San Diego Business Journal

It’s a common situation: investors see potential in some sort of information-technology business, but the investors’ backgrounds are heavy on finance, light on tech.

To help them judge the waters before taking the plunge, investors hire someone like Tim Caulfield.

“We help the investor trust but verify,” said Caulfield, using the language that Ronald Reagan famously used when describing negotiations with the Soviet Union.

With his Antara Group, Caulfield has found himself a niche — technology expertise for hire — where he can grow.

Antara Group helps companies determine their best use of data center services, such as managed services and cloud computing. It also consults on cybersecurity.

The business has grown every quarter — by at least 18 percent and often by 50 percent — since it started in December 2013. It now has nine consultants. Everyone in the company, Caulfield said, has played an operating role in previous jobs.

In Antara’s first year, Caulfield said, 60 percent of his clients were private equity investors who needed some due diligence. In the future, he plans to broaden other parts of his business while taking the due diligence component down to 30 percent.

The business offers two other services.

What to Do With IT?

One is to determine the best technology strategy for an organization.

Antara worked with a city in Southern California to help it determine whether it should build a data center of its own or work with an external service provider. After weighing issues such as cost, the consultants determined that the city should transition from an in-house data center to a cloud-based center, and make the switch gradually over several years. It drew up a step-by-step plan for the transition.

Antara works under nondisclosure agreements and won’t identify its clients by name.

Antara’s third area is business strategy. Caulfield recalled one client company in the technology space had targeted 30 percent growth, but was getting only 20 percent. Antara found that the wrong person was in charge of sales. It also restructured the sales department’s day-to-day routine and changed the department’s compensation plan.

Before co-founding Antara, Caulfield was CEO of American Internet Services, whose main data center is in Kearny Mesa. Prior to that, he was co-founder of a consulting firm in Denver that had a slightly different technology emphasis. Capto Consulting Inc. focused on IT outsourcing.

Caulfield is sole investor in Antara and has put a “modest” amount of money into it.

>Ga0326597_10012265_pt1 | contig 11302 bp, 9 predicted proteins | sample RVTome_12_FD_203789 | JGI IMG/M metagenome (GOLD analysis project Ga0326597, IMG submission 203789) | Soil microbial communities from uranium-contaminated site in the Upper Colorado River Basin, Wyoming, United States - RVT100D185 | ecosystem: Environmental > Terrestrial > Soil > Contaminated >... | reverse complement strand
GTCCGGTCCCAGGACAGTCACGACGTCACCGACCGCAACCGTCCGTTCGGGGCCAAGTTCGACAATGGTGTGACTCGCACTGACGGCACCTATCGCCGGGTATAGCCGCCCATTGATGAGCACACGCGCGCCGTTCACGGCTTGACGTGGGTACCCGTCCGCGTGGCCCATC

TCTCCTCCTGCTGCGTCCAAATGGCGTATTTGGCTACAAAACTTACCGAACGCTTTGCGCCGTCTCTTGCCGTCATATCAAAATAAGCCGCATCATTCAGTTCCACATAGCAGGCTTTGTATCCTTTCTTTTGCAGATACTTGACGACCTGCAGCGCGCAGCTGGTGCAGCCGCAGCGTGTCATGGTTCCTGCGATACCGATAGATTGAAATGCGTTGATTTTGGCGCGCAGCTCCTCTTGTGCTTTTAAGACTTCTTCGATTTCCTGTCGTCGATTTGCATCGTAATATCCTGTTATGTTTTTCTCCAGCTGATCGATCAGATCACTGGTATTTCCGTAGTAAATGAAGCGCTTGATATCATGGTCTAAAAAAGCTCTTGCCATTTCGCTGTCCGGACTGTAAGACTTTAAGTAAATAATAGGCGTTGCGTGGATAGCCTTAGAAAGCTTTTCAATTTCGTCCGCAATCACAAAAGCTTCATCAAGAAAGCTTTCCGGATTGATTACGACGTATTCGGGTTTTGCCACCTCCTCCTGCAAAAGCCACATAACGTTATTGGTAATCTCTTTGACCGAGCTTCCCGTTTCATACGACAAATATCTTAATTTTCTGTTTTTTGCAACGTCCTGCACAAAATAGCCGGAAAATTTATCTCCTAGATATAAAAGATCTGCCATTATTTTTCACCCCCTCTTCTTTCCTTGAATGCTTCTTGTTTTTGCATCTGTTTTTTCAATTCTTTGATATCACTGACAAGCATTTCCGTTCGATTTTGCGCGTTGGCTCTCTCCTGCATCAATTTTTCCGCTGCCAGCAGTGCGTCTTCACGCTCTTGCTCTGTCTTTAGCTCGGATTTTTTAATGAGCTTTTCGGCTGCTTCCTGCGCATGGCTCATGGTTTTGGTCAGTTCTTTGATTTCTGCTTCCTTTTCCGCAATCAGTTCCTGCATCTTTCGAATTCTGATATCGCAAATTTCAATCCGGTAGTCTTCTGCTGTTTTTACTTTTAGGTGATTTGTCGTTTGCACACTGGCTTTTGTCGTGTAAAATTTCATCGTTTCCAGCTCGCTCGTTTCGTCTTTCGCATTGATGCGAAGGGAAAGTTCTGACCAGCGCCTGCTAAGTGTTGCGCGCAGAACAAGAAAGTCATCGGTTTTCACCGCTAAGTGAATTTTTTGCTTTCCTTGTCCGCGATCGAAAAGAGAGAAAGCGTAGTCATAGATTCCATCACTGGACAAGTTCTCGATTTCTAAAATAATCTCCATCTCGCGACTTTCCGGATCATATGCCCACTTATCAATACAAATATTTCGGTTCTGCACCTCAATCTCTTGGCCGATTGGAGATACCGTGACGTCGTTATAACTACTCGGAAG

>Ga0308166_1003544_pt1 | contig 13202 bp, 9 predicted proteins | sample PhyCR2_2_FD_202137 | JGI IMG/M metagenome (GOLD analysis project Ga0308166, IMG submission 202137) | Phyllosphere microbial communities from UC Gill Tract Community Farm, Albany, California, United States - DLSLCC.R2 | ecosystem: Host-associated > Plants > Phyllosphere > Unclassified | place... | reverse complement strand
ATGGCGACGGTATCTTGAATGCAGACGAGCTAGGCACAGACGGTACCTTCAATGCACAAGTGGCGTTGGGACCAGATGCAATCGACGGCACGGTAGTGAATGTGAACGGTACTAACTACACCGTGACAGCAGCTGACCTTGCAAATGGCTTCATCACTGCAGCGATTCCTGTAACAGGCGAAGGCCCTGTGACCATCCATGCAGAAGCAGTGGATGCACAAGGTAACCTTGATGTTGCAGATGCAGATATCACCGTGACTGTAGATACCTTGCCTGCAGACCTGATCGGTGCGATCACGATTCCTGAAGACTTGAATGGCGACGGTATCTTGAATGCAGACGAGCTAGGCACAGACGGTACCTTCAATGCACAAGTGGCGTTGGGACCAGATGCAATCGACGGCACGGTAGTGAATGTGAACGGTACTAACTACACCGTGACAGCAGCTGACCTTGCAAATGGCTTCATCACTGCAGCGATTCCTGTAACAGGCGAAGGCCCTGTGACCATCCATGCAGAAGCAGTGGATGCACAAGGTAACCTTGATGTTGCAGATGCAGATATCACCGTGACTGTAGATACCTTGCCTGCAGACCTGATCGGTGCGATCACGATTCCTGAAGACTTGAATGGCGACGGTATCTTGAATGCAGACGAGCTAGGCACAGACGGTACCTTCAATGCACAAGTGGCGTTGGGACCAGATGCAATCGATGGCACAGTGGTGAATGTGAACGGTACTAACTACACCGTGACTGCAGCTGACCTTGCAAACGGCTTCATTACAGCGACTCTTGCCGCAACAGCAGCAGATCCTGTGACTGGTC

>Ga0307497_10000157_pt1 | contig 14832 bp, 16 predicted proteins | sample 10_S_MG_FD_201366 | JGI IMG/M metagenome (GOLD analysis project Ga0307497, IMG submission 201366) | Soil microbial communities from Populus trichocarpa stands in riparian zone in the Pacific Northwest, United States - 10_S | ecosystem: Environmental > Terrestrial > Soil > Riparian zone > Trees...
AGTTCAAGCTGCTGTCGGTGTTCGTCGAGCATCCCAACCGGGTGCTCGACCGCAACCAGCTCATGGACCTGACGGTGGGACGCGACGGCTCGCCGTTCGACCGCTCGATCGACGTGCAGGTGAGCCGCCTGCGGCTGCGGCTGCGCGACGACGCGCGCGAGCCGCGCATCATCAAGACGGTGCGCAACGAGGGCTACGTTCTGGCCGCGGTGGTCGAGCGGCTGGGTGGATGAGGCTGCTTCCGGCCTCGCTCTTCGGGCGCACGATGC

Half of Antara’s workforce is in San Diego; others are in Dallas; Hartford, Conn.; Los Angeles; and Philadelphia.

Following the Rules

With the addition of Howard Asher earlier this month, Antara has strengthened its services around compliance: that is, complying with the strict federal regulations on health and credit information, as well as certain other information. In the life sciences and medical fields, companies must be particularly careful about data privacy. At one time, Asher led Sun Microsystems’ global life and health sciences business unit. Some readers may remember BioQ Inc., which Asher founded.

Caulfield does not equate running a consulting company with being your own boss. Often, he is not calling the shots, and he finds that the consulting life requires some flexibility.

He recalled needing a few days of down time, so he took a ski trip to Mammoth. On the second day of the trip, a client called. There was a big problem that needed solving — fast. Caulfield resigned himself to going back to work sooner than he planned. (As things turned out, he was able to find a happy medium, skiing from 8 a.m. to noon and beginning his workdays at a Mammoth office at 1 p.m.)

Antara — like many other consulting companies — can market itself on the simple premise that everyone occasionally needs a fresh eye to look at a problem.

Caulfield spoke about investors getting the feeling that they are buying the next Inc. (Nasdaq: AMZN). If you think you’re buying the next Amazon, Caulfield said, Antara can tell you that you are indeed buying something interesting — he emphasized the word “interesting” — but not the next Amazon.


CEO: Tim Caulfield

Revenue: Undisclosed

No. of local employees: Five

Investor: Tim Caulfield

Headquarters: Point Loma

Year founded: 2013

Company description: Management consulting firm with tech capabilities